An entire lizard trapped in amber is gazing back at us from 110 million years ago_laser freckle removal reviews

Elizabeth Rayne·4 min read

The unsung star of Jurassic Park was a mosquito frozen in amber. While you can’t really extract blood from specimens like that, you could be transported back in time if you looked at a specimen of fossilized tree sap and found a 110 million-year-old lizard staring back at you.

Creatures get trapped in amber all the time, but most prehistoric finds are insects. Amber is a great material for preserving arthropods because of their already tough shells that will hold on even if the insides disintegrate. But what about a lizard? Retinosaurus hkamentiensis is a new extinct species of lizard that was unexpectedly found trapped in Burmese amber. No one expected an entire reptile to be preserved so well, from its scaly skin down to its skeleton.

What are now the empty eyes of Retinosaurus may have once seen dinosaurs or giant ferns or dragonflies the size of your head. It was determined to be a juvenile that ran into a sticky situation when it ran into a glob of tree amber that it couldn’t escape. It was so well preserved that paleontologist Andrej Čerňanský of Comenius University and his team, who recently published a study in Scientific Reports, approached the prehistoric lizard almost as if it were alive.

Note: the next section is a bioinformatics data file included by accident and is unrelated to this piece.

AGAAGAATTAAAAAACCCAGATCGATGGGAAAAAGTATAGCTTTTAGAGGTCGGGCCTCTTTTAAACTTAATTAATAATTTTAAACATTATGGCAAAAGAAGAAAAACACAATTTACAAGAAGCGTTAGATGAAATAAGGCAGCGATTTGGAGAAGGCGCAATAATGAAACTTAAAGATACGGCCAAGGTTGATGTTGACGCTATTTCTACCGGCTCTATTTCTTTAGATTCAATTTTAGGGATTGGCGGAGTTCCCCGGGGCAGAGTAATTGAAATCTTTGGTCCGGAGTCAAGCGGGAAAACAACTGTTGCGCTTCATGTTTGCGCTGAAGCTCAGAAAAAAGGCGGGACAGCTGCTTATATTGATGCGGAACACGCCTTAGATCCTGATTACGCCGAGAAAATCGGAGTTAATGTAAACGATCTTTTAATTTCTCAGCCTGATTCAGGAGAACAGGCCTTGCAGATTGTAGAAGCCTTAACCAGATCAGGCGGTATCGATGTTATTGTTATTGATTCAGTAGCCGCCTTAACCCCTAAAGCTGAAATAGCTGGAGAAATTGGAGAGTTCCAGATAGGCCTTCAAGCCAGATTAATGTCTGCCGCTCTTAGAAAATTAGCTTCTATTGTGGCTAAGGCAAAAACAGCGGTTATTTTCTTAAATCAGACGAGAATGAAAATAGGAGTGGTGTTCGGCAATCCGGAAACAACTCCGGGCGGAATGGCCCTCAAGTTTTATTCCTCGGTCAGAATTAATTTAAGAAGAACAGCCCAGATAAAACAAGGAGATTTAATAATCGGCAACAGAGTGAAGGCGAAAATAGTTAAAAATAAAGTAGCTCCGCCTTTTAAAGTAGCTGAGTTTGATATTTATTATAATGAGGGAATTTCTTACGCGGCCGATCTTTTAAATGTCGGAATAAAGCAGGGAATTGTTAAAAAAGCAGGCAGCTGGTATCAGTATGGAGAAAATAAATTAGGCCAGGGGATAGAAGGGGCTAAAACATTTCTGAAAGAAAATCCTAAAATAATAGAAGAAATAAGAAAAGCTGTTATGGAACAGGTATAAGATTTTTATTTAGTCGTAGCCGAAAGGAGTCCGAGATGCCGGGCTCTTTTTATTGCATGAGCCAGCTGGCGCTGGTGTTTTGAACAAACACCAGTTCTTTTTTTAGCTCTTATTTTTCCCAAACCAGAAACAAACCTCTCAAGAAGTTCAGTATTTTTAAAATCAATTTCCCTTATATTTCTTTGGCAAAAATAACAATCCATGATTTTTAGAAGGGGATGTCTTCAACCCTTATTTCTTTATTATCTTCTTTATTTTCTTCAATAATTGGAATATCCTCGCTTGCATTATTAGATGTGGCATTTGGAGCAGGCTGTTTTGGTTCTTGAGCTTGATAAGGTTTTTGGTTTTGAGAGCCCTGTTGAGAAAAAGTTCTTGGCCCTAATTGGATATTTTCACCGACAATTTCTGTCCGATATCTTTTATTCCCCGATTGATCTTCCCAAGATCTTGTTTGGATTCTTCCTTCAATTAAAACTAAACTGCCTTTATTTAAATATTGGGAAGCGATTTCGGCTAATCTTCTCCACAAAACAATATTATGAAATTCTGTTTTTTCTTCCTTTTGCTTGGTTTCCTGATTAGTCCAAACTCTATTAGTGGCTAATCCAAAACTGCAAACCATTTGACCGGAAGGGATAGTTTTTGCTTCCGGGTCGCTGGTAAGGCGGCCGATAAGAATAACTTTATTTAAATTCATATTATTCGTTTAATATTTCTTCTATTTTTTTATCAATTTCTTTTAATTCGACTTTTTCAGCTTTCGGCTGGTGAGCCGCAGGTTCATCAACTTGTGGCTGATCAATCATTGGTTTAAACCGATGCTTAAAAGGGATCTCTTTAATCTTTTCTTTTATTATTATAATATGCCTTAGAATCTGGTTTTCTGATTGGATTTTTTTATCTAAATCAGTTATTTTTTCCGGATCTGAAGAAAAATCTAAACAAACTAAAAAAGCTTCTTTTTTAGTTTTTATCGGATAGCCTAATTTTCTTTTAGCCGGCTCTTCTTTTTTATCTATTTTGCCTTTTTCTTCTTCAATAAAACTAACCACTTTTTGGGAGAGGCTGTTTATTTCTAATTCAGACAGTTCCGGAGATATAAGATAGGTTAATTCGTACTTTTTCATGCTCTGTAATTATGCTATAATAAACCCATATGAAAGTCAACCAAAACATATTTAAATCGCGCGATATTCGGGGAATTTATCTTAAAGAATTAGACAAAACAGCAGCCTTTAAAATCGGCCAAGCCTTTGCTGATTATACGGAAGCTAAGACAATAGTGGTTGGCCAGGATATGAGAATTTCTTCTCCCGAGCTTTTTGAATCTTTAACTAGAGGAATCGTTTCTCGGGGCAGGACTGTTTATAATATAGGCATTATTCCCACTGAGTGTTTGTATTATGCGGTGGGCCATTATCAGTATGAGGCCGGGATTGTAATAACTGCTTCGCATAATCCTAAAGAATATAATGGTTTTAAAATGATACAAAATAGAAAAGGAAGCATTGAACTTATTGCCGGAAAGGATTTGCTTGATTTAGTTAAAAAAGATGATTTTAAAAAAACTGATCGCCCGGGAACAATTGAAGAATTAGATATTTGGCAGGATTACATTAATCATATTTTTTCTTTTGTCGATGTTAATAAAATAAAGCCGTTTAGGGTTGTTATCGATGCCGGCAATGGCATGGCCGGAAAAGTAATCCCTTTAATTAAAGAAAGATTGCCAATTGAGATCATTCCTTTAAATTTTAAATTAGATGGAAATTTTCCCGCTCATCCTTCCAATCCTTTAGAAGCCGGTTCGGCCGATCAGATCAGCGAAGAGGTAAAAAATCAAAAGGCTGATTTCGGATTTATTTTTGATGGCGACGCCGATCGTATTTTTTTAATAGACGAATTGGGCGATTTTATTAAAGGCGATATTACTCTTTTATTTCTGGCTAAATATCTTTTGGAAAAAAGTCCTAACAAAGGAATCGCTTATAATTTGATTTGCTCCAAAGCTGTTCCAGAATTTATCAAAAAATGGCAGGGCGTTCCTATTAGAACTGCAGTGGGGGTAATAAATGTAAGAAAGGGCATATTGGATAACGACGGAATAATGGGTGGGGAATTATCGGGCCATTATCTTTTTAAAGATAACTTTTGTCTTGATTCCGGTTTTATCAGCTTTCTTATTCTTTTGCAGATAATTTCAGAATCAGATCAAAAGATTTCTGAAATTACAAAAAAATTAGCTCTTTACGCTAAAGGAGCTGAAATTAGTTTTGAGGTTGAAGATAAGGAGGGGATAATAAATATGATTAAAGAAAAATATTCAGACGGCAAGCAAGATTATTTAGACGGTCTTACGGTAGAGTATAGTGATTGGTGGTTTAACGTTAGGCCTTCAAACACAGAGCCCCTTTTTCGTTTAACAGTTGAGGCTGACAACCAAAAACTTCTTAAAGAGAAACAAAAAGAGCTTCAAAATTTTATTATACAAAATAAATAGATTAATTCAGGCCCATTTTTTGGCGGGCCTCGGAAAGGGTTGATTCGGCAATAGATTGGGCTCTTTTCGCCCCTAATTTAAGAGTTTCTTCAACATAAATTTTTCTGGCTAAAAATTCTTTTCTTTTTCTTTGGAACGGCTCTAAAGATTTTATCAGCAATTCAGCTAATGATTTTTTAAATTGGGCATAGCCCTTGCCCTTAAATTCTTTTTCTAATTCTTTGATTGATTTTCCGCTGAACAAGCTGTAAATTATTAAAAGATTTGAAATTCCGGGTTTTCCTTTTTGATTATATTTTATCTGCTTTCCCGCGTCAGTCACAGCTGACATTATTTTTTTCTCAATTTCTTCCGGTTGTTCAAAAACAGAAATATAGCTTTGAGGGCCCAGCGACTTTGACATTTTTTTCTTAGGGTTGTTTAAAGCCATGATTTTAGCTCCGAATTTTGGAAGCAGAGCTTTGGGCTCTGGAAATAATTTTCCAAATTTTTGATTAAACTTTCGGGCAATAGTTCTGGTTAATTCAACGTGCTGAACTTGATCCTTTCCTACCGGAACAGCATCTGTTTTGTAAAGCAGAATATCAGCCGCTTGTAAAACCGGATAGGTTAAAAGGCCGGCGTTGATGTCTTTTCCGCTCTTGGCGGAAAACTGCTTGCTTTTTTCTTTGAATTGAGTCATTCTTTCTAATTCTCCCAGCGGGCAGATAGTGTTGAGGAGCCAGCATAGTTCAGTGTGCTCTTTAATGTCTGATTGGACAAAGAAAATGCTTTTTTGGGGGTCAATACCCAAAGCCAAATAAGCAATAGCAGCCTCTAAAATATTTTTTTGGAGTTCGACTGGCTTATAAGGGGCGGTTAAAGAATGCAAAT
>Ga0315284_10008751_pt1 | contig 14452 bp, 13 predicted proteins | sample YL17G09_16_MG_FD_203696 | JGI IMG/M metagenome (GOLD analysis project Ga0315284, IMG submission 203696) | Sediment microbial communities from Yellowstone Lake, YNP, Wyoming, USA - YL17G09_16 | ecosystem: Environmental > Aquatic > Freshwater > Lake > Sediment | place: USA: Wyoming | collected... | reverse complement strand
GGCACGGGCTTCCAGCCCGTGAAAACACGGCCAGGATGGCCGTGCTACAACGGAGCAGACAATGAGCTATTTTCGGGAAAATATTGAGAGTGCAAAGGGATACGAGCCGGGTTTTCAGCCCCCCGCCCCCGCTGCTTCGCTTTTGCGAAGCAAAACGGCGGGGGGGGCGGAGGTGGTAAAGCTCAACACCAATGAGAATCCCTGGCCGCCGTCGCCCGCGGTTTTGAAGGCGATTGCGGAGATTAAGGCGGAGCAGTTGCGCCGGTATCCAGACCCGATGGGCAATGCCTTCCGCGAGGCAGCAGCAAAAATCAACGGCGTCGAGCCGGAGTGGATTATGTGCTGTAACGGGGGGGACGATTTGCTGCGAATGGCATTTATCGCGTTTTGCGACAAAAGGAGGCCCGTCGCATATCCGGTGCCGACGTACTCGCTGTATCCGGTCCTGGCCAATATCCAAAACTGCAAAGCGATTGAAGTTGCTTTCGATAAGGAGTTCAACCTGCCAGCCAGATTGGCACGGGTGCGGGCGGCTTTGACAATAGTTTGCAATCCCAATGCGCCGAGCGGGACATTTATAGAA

“We were able to study not only a skeleton, but even the external appearance (scalation) of the lizard,” Čerňanský told SYFY WIRE. "In fact, we can study the animal in the same way that herpetologists study modern species.”

Liz Lizard in Amber
Liz Lizard in Amber

Photo: Joseph Bevitt/Edward Stanley/Andrej Čerňanský et al

Retinosaurus is no dinosaur (“saurus” actually means “lizard”), but still a fascinating relic from a lost era. CT scanning can be problematic sometimes, but the unreal preservation of the lizard — so much as the double eyelids of the left eye are still there — helped the researchers turn scans into eerily lifelike renderings of a creature that has not walked the Earth since the mid-Cretaceous. Its organs may have not made it, but the trachea and bronchi were preserved. By taking a closer look at the skeleton and patterns of the scales, they were able to make out that it was not yet mature.

(editor:)

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